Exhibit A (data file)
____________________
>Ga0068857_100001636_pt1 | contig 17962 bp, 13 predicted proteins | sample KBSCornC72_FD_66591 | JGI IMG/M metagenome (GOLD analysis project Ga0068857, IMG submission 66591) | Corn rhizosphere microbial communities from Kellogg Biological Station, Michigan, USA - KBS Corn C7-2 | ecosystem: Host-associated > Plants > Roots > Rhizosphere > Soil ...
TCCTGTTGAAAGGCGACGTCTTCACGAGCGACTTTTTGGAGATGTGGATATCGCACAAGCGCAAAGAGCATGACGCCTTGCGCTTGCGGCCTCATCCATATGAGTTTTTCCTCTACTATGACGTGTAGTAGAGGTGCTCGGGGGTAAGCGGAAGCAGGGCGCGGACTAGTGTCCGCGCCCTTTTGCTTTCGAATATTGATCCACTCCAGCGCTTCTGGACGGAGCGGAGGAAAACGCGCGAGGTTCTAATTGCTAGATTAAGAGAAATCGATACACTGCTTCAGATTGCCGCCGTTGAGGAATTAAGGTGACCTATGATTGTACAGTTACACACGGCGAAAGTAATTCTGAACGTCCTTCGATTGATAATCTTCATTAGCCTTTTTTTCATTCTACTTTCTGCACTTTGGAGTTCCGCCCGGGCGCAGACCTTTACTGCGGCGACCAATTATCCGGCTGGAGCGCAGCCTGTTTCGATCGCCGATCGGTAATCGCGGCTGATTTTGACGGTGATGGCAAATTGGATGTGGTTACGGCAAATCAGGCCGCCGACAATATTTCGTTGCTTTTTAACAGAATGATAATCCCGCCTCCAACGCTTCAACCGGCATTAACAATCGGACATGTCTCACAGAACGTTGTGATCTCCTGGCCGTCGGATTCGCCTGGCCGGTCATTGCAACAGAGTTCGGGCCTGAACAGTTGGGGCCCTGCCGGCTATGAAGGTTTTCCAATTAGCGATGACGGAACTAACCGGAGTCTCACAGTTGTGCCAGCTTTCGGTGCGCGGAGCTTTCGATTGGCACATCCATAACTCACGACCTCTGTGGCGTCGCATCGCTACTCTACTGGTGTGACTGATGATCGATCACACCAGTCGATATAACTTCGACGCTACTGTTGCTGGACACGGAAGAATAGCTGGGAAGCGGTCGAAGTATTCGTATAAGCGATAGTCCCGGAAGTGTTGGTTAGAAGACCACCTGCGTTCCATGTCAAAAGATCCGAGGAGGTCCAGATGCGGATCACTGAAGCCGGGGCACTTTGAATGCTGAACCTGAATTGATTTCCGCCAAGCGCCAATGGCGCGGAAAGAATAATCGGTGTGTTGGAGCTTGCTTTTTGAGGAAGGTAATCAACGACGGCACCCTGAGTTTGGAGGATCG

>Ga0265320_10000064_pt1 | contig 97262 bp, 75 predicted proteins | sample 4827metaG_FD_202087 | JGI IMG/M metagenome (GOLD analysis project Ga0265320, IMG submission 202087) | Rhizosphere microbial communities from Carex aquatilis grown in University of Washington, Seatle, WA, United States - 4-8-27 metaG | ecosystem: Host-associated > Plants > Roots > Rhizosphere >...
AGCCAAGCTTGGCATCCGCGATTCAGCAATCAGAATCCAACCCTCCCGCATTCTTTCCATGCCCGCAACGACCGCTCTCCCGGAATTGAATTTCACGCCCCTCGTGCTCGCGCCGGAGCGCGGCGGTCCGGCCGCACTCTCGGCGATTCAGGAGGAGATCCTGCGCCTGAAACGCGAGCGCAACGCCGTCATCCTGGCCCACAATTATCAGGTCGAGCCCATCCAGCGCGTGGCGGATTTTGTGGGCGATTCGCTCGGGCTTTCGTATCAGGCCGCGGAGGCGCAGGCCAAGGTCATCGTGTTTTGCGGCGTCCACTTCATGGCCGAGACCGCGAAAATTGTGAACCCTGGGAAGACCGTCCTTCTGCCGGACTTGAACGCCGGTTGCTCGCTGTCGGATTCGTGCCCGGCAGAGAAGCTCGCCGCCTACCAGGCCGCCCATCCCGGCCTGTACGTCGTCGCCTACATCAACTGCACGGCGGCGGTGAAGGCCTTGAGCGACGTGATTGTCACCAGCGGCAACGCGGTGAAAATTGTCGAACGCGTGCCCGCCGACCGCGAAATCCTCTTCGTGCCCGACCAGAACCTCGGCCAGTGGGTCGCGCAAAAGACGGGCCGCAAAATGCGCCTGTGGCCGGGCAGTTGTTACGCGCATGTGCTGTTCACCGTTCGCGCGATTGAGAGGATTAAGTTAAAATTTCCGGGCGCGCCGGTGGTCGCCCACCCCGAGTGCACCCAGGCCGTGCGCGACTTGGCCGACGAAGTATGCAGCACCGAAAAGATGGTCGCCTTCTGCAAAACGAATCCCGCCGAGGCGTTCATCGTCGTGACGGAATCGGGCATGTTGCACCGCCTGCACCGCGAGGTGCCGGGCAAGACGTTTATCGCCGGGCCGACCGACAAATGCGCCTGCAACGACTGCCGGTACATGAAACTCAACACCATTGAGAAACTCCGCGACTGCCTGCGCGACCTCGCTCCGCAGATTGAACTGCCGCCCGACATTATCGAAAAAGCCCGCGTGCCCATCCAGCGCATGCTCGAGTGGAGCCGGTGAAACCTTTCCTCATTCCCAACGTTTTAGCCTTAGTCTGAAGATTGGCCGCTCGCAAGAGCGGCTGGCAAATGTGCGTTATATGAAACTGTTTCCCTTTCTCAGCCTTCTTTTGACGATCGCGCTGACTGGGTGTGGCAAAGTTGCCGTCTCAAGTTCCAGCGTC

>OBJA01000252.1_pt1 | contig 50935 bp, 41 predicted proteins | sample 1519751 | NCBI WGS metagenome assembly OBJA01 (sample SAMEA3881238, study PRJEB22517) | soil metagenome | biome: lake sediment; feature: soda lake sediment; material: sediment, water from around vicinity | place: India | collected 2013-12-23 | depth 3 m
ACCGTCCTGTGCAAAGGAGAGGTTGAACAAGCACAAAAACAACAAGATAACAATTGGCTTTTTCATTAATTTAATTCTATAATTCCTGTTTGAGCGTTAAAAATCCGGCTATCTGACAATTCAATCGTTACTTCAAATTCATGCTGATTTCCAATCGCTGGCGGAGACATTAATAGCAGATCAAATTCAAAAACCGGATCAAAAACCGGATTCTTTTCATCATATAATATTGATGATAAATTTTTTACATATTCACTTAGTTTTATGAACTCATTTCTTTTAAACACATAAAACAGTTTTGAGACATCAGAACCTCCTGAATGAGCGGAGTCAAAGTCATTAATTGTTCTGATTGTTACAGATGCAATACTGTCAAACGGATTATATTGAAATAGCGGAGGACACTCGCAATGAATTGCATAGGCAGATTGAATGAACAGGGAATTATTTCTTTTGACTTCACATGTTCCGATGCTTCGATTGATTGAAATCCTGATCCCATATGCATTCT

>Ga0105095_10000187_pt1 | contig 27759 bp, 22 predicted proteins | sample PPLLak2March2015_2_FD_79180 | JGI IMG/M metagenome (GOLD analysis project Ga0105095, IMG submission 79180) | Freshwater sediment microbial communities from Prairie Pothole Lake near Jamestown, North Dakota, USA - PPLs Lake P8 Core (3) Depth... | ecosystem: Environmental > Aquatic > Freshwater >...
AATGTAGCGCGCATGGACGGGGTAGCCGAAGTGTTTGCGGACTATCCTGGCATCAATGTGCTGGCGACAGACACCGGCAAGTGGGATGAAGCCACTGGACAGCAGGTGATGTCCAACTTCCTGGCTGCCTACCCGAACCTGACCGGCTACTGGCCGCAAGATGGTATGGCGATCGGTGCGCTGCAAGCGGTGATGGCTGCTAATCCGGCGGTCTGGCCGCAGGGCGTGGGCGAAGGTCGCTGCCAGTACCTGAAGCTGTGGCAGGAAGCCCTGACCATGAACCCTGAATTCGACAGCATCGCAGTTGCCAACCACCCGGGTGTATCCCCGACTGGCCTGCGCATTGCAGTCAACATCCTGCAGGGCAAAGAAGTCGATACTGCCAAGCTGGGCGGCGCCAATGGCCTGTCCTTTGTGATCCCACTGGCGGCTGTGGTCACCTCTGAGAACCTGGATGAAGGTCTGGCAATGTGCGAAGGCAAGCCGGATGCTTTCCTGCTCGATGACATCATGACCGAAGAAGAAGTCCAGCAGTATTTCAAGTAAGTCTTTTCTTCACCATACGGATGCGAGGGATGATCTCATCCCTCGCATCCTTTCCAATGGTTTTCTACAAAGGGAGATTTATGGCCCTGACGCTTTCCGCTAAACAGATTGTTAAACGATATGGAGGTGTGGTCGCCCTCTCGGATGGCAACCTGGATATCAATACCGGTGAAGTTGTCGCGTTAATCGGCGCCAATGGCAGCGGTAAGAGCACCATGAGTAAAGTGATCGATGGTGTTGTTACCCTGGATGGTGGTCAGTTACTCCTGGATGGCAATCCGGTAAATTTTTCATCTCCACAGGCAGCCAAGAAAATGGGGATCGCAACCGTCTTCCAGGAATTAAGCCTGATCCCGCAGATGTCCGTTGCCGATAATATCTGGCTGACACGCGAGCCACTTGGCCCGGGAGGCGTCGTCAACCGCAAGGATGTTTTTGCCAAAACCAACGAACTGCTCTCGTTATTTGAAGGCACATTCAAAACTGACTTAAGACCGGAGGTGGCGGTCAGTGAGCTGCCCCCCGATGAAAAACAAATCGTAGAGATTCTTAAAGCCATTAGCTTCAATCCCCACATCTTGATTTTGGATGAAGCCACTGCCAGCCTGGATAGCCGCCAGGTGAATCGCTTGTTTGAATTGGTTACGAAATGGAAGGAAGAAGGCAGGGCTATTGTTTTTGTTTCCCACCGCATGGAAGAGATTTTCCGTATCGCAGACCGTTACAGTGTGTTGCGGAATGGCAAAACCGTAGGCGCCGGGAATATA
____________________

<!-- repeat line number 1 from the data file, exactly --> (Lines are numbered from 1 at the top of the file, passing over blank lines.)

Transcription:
>Ga0068857_100001636_pt1 | contig 17962 bp, 13 predicted proteins | sample KBSCornC72_FD_66591 | JGI IMG/M metagenome (GOLD analysis project Ga0068857, IMG submission 66591) | Corn rhizosphere microbial communities from Kellogg Biological Station, Michigan, USA - KBS Corn C7-2 | ecosystem: Host-associated > Plants > Roots > Rhizosphere > Soil ...